In a family of four with father and mother both working the equivalent of twenty-four hours a day between them, what are the odds that a parent could be there when the kids come home from school in the afternoon?
I had a flash-back for some reason today, a flash-back to a time when I was very young… 1948. I was just four years old, but events back then made a lasting impression on me. My mother and I had just moved to Ohio where she could be with her new husband, an Air Force enlisted man who was stationed at Wright-Patterson AFB. We lived in a couple of rooms with a farming family near Fairborn. Times were hard, but what would I have know about it then, naive as I was. I vividly remember once having a bread and mustard sandwich for lunch — no Bologna, no cheese, just mustard. I remember laughing about it and wondering why my mother cried. I remember too, gleaning tomatoes from the farmer’s vegetable patch once when we had nothing else for dinner.
This got me to thinking about how many families these days are struggling to make ends meet, families who aren’t living anywhere near a farm where the milk is free and the farmer’s wife shares her fresh-baked bread.
In my economics classes this last week we learned about the labor movement in the United States, how it waxed during the Great Depression and waned following World War II. We also learned how wages are determined. One way is by the traditional theory, i.e., wages are determined on a schedule or a graph where the supply of available workers with particular skill sets compares with the business demand for said workers. Whenever the supply greatly outnumbers the demand, as it does in the current economy, demand becomes the primary driver. In other words, workers without collective bargaining advantages have to take whatever businesses are willing to pay. When demand exceeds the supply or when proficiency in skill sets is at a premium, such as it is in professional sports, supply becomes the driver. So, in a market economy, especially one that is now globalized to compete with labor rates in “developing” nations, who’s looking out for the average Joe? Good question.
The federal minimum wage last summer, after almost fifteen years, was finally increased by the Democrat majority Congress to $6.55 an hour. This, welcome as it was by millions of working poor in this country, is a far cry from the almost $10-an-hour level (adjusted for inflation) of the 1970s. “The influence of the minimum wage,” Holly Sklar said on the June 13 airing of The Bill Moyers Journal, “is felt most immediately and clearly by the roughly 1.7 million Americans who earn it. But, as a statement of what our country considers acceptable compensation, the minimum helps shape the pay of those higher up the economic ladder too.”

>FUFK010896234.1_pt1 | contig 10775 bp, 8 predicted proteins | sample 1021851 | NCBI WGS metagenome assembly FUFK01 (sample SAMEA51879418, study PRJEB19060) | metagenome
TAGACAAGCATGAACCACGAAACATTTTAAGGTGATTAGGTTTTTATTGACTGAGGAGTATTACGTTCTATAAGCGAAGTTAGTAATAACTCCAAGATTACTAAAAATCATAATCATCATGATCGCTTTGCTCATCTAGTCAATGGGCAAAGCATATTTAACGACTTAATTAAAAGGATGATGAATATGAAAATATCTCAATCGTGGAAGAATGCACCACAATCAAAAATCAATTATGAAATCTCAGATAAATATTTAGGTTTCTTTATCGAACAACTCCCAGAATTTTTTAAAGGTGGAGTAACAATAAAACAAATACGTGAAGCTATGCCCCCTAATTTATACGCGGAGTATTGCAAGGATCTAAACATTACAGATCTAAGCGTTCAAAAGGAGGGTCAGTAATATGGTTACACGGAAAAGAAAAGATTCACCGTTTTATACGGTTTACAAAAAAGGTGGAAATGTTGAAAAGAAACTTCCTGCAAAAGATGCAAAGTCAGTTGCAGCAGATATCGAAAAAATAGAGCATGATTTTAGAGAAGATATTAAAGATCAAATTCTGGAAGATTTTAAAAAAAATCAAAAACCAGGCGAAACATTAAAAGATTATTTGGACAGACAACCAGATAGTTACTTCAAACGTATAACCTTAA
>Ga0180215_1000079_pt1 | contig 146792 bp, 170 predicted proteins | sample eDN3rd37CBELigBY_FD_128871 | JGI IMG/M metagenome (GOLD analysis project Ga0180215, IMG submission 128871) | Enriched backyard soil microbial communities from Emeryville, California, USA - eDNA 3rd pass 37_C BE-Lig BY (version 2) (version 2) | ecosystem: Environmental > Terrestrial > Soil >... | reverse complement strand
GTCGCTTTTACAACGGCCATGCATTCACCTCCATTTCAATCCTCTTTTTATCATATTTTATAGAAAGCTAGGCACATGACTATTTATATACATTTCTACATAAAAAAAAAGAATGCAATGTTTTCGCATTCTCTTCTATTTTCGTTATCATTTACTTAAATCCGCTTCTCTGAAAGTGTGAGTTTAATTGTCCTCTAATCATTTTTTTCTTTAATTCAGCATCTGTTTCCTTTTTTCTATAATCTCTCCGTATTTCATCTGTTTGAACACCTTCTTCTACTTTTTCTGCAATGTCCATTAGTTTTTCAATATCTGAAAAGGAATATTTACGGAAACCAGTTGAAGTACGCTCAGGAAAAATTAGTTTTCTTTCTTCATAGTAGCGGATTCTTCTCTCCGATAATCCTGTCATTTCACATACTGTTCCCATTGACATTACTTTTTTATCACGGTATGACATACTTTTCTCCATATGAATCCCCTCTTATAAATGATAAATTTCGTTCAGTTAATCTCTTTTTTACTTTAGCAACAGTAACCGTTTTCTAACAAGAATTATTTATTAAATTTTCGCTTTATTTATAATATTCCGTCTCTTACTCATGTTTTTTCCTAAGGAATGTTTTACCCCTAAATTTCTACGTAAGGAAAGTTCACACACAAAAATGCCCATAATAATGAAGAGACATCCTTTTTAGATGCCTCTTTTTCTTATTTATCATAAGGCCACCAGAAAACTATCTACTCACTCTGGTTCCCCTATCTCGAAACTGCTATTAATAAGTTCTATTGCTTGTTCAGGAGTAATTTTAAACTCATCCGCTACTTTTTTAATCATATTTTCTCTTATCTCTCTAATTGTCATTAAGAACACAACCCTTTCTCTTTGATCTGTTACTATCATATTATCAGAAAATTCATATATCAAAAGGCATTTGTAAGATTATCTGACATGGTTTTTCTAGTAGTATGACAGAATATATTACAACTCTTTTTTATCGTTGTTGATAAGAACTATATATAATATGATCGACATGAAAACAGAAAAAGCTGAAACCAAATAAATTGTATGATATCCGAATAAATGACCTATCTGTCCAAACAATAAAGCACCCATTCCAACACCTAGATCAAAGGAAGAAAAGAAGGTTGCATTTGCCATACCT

If you have the time and are interested, watch the June 13th airing of the Bill Moyers Journal, then reflect on why our country is in such a progressive mood this election year… why Barack Obama and the Democrats who are challenging Republican-held seats in Congress are set to turn the election map a whole lot bluer just one day and a wake-up from now.
After watching this program, I find it very difficult to add insight to what Ms. Sklar shared. But just think about it — to make enough money after taxes to be above the official poverty level in the United States today, a person has to work the equivalent of three full-time minimum wage jobs and never take time off for illness or take time off to care for loved ones in times of need. This strikes fear into my heart as I think about my granddaughter who is about to give birth to our first great grandchild. Our grand- daughter is doing somewhat better than minimum wage as a shift supervisor in the bakery department of a Target store, but her significant other isn’t. Thank God, she at least has access to health insurance; most Americans working minimum wage jobs don’t.
In a family of four withfather and mother bothworking the equivalent of twenty-four hours a day between them, what are the odds that a parent could be there when the kids come home from school in the afternoon? What parent could attend a PTA meeting or help a son or daughter with their homework? What parent could coach a soccer team or help-out with child and youth church programs? Could it be that this is why students living in lower social-economic circumstances fail to achieve minimum No Child Left Behind testing standards and why education in the United States is ranked only 18th among 24 industrialized nations? Could it be that this is why so many fathers abandon their families so that they might qualify for welfare. Could it be that this is why we, as a nation, have one of the industrialized world’s highest incarceration rates, one of the highest teen pregnancy rates, one of the highest infant mortality rates, one of the highest drug addiction rates?
This coming week we are going to be learning about the economic impact of taxation in my economics classes. There should be some interesting discussion on the subject of wealth redistribution.
I invite your comments, regardless of your views.